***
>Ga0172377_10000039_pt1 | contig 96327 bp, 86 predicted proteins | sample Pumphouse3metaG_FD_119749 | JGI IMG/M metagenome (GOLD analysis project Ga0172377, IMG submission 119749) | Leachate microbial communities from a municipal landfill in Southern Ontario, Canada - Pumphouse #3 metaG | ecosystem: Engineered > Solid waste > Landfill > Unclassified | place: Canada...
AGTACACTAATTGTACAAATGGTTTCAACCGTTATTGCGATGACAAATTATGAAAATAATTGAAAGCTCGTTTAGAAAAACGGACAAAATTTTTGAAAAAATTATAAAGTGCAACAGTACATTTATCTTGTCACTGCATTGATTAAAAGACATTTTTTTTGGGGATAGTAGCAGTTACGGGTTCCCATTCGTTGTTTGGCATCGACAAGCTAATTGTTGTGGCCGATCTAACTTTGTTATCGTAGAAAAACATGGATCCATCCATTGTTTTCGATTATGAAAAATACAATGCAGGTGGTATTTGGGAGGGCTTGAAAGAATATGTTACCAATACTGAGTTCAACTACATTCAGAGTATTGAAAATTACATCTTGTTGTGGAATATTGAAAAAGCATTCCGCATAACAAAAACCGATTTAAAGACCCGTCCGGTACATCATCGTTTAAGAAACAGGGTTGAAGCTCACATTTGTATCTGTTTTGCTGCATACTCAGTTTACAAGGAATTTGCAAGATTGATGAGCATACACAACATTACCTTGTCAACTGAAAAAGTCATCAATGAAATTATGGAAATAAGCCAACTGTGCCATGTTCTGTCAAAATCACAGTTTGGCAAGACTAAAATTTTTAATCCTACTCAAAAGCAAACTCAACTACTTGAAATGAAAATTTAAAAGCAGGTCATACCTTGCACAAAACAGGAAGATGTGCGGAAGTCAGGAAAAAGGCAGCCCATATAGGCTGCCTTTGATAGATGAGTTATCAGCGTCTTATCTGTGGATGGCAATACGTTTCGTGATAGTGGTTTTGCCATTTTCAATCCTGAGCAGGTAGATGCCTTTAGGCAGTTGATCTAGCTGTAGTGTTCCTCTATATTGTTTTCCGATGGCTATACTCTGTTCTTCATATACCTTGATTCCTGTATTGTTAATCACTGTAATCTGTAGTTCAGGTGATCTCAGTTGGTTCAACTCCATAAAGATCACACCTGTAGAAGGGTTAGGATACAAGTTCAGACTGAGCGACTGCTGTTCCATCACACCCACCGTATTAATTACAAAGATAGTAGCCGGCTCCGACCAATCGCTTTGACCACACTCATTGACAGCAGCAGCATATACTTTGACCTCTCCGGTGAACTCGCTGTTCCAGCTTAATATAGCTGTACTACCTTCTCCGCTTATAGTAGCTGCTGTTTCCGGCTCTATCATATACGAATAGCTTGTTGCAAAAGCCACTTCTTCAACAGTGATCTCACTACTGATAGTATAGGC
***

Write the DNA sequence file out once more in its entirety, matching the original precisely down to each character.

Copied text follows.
>Ga0172377_10000039_pt1 | contig 96327 bp, 86 predicted proteins | sample Pumphouse3metaG_FD_119749 | JGI IMG/M metagenome (GOLD analysis project Ga0172377, IMG submission 119749) | Leachate microbial communities from a municipal landfill in Southern Ontario, Canada - Pumphouse #3 metaG | ecosystem: Engineered > Solid waste > Landfill > Unclassified | place: Canada...
AGTACACTAATTGTACAAATGGTTTCAACCGTTATTGCGATGACAAATTATGAAAATAATTGAAAGCTCGTTTAGAAAAACGGACAAAATTTTTGAAAAAATTATAAAGTGCAACAGTACATTTATCTTGTCACTGCATTGATTAAAAGACATTTTTTTTGGGGATAGTAGCAGTTACGGGTTCCCATTCGTTGTTTGGCATCGACAAGCTAATTGTTGTGGCCGATCTAACTTTGTTATCGTAGAAAAACATGGATCCATCCATTGTTTTCGATTATGAAAAATACAATGCAGGTGGTATTTGGGAGGGCTTGAAAGAATATGTTACCAATACTGAGTTCAACTACATTCAGAGTATTGAAAATTACATCTTGTTGTGGAATATTGAAAAAGCATTCCGCATAACAAAAACCGATTTAAAGACCCGTCCGGTACATCATCGTTTAAGAAACAGGGTTGAAGCTCACATTTGTATCTGTTTTGCTGCATACTCAGTTTACAAGGAATTTGCAAGATTGATGAGCATACACAACATTACCTTGTCAACTGAAAAAGTCATCAATGAAATTATGGAAATAAGCCAACTGTGCCATGTTCTGTCAAAATCACAGTTTGGCAAGACTAAAATTTTTAATCCTACTCAAAAGCAAACTCAACTACTTGAAATGAAAATTTAAAAGCAGGTCATACCTTGCACAAAACAGGAAGATGTGCGGAAGTCAGGAAAAAGGCAGCCCATATAGGCTGCCTTTGATAGATGAGTTATCAGCGTCTTATCTGTGGATGGCAATACGTTTCGTGATAGTGGTTTTGCCATTTTCAATCCTGAGCAGGTAGATGCCTTTAGGCAGTTGATCTAGCTGTAGTGTTCCTCTATATTGTTTTCCGATGGCTATACTCTGTTCTTCATATACCTTGATTCCTGTATTGTTAATCACTGTAATCTGTAGTTCAGGTGATCTCAGTTGGTTCAACTCCATAAAGATCACACCTGTAGAAGGGTTAGGATACAAGTTCAGACTGAGCGACTGCTGTTCCATCACACCCACCGTATTAATTACAAAGATAGTAGCCGGCTCCGACCAATCGCTTTGACCACACTCATTGACAGCAGCAGCATATACTTTGACCTCTCCGGTGAACTCGCTGTTCCAGCTTAATATAGCTGTACTACCTTCTCCGCTTATAGTAGCTGCTGTTTCCGGCTCTATCATATACGAATAGCTTGTTGCAAAAGCCACTTCTTCAACAGTGATCTCACTACTGATAGTATAGGC